Le Temps d’une Bière

Christmas beer: between history, marketing, and spices

By Nathalie Coursin

Ah, it’s finally here, this month of December that brings with it the official beginning of winter, but also the comforting time of the Holidays. What if this time, we took the opportunity to discover and brew a Christmas beer?

A bit of history…

Before sharing the recipe, let’s go back in time and go directly to the 18th century, in France or in Belgium. At that time, we brewed according to the harvest seasons, but we were also dependent on outside temperatures. The conservation of raw materials was a real challenge. Knowing this, imagine yourself in October at harvest time having to make room for new grains in your storage area. But you still have some grain left over from last year, but don’t like to waste… what do you do?

You make a final brew with the rest of your grains, the ones that have lost their flavor and character over time. Because you put a lot of malt in your brew, the beer becomes rather alcoholic, but the taste leaves something to be desired. To avoid this, you need to add spices. And here you are, in October, brewing a strong and spicy beer that will be ready for… December!

And from there calling this seasonal beer “Christmas beer” was only a small step for contemporary breweries.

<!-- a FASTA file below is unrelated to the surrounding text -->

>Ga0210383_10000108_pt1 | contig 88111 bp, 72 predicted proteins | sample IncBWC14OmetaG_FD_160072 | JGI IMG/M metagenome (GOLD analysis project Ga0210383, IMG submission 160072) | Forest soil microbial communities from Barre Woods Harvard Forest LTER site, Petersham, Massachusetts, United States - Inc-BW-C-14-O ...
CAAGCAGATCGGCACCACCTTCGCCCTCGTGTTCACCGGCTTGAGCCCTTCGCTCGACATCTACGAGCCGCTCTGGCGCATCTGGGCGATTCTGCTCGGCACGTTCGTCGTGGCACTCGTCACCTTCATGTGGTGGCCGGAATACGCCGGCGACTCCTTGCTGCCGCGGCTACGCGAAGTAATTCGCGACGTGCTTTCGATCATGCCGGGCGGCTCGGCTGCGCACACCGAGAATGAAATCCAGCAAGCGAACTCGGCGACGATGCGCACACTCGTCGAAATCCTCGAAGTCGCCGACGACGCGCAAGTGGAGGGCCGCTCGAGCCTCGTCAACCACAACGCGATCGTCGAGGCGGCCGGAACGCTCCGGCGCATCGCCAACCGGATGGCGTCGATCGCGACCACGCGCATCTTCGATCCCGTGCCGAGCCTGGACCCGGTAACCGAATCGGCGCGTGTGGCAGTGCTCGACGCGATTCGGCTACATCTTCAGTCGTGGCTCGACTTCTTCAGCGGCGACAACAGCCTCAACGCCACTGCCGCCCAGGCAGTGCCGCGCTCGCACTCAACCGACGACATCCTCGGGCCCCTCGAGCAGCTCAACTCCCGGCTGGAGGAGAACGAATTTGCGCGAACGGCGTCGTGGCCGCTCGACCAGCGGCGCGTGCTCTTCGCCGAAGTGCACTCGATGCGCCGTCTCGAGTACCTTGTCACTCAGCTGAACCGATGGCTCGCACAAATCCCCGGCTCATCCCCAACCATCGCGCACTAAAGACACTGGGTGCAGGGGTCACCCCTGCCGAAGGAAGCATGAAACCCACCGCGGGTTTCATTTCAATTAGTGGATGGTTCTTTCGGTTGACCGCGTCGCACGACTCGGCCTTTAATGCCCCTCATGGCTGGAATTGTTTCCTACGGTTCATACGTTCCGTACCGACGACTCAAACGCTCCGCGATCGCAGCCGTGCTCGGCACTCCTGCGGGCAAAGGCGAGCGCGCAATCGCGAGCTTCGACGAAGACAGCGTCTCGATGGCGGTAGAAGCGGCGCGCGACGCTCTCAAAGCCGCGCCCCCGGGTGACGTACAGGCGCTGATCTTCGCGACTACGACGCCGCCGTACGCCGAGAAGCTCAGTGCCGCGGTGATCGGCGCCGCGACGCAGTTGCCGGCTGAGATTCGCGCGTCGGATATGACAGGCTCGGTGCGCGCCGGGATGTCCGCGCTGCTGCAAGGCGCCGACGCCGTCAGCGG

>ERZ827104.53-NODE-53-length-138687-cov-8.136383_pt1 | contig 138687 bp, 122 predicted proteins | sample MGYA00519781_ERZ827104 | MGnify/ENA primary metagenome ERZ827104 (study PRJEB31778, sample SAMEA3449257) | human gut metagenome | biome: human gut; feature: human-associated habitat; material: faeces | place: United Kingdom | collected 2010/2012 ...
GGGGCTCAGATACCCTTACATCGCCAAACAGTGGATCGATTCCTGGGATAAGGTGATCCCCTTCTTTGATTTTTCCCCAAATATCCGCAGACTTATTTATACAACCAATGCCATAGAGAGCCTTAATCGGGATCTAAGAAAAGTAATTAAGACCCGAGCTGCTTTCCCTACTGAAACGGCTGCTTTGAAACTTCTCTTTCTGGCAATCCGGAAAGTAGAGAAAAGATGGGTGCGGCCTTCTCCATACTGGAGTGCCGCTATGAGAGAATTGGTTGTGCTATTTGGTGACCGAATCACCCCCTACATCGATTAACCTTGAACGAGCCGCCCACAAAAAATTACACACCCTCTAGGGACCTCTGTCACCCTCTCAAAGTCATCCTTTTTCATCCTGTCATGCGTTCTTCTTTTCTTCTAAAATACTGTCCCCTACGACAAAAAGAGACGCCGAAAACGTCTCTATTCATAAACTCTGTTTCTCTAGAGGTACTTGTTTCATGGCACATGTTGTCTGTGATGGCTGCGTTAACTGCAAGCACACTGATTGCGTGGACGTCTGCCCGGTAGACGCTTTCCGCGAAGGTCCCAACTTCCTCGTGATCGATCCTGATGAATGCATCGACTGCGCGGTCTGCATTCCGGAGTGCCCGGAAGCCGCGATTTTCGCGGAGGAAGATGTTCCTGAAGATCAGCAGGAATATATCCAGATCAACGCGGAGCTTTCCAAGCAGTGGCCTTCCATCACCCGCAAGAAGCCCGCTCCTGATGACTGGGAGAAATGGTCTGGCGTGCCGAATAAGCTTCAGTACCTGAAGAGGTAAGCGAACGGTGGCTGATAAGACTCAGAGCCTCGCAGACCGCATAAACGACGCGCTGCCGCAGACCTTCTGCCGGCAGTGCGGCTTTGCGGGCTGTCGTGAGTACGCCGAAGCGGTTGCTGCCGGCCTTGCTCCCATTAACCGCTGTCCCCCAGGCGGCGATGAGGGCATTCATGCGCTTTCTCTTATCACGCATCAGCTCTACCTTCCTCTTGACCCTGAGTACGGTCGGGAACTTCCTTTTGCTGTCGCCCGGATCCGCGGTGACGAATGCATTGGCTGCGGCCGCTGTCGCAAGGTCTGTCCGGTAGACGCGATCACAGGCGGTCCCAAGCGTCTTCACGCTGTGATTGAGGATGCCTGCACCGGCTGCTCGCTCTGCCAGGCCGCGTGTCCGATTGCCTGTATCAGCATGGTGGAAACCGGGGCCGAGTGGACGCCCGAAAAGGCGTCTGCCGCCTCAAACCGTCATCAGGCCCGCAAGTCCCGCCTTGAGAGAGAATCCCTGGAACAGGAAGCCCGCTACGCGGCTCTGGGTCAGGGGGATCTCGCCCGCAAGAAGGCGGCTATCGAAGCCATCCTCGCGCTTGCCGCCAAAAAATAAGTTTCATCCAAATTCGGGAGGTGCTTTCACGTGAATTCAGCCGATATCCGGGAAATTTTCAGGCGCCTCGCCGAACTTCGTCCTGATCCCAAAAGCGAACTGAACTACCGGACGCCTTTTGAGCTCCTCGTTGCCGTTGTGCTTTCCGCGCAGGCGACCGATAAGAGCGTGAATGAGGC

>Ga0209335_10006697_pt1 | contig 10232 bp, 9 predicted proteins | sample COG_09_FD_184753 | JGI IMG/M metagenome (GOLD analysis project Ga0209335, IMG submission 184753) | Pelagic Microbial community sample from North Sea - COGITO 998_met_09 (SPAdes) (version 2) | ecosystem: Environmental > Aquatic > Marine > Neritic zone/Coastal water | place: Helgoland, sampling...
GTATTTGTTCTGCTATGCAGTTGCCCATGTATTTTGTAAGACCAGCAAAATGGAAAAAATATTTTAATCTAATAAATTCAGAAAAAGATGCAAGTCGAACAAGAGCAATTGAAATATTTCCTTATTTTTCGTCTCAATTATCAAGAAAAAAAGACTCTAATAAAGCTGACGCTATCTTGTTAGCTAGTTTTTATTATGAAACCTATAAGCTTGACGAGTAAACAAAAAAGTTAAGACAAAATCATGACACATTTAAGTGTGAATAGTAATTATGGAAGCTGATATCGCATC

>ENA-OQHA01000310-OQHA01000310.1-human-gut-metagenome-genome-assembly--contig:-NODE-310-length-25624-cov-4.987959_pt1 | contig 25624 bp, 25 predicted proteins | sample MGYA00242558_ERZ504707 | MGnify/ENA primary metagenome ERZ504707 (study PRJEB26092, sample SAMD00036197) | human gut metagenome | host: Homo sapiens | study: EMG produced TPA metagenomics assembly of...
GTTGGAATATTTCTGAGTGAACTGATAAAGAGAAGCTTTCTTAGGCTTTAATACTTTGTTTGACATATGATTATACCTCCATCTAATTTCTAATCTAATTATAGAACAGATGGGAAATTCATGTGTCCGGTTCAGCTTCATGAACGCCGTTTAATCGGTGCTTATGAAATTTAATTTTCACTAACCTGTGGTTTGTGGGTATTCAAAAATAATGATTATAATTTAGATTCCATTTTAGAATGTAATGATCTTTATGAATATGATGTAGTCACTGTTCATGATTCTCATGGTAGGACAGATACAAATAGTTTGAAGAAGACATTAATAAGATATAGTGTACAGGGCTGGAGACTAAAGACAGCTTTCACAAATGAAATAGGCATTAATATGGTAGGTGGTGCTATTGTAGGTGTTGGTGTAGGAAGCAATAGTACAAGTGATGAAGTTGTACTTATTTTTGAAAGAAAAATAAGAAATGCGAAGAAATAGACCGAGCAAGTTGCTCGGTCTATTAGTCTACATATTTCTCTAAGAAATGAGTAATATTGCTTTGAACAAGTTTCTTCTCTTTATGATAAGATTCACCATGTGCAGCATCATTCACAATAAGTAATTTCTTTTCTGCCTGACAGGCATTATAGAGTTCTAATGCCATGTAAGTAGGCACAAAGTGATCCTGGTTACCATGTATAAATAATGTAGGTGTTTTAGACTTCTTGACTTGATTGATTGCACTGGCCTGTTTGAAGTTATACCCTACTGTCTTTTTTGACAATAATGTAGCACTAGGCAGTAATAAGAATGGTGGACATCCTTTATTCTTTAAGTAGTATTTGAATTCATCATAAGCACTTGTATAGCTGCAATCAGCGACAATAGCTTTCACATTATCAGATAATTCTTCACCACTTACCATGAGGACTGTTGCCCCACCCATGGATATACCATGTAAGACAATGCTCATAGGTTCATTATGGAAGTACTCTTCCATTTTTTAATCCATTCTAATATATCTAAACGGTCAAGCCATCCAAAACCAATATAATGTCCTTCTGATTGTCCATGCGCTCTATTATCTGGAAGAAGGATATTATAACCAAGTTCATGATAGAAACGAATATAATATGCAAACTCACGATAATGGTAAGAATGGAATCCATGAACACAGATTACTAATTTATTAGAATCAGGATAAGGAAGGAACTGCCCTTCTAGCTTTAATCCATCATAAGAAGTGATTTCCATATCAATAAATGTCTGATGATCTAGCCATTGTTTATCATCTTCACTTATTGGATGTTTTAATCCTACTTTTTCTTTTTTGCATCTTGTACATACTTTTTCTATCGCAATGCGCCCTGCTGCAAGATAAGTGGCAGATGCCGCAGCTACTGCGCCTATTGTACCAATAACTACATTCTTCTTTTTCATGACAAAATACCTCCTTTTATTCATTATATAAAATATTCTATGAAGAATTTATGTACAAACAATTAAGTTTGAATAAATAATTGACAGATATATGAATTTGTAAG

A pinch of marketing…

Even if the origin of the name “Christmas beer” cannot be traced with certainty, a correlation between the industrialization of beer and marketing in this industry can be seen. It is very common in France and Belgium to see an increase in the volume of beer sales during the summer and a decrease during the colder months. So how do you break this curve? You just have to make this October beer sellable and attractive to consumers by giving it a specific consumption time: the Holiday season.

And it’s true that it’s still ideal to drink during this period with its warm alcohol content, caramel notes, and spicy flavors. As it is not a style in itself, the Christmas beer allows brewers to express themselves and to let their desires and their know-how take over. In France or in Belgium, each Christmas beer is different and their release becomes a mini-event for the breweries. They are even offered to their employees!

For a few years now, we have been observing a change of name to “winter beer” or even “Winter Warmer” in order to avoid they are consumed only during the Holidays, but rather over a longer period: Great thing!

And a cup of spices…

But where are we in Quebec, the winter country by excellence?

Considering the number of references available at this period, it seems that they are not necessarily the best sellers of the moment. Still, some microbreweries have fun releasing an annual brew (with a bonus spice blend) during the holidays. Here are a few examples:

It’s your turn to brew!

If you too have a few old grains in stock and some spices in your kitchen, why not try your hand at making a Christmas beer that you can enjoy during our long winter months?

We found this recipe for you. Take it as a Christmas gift!

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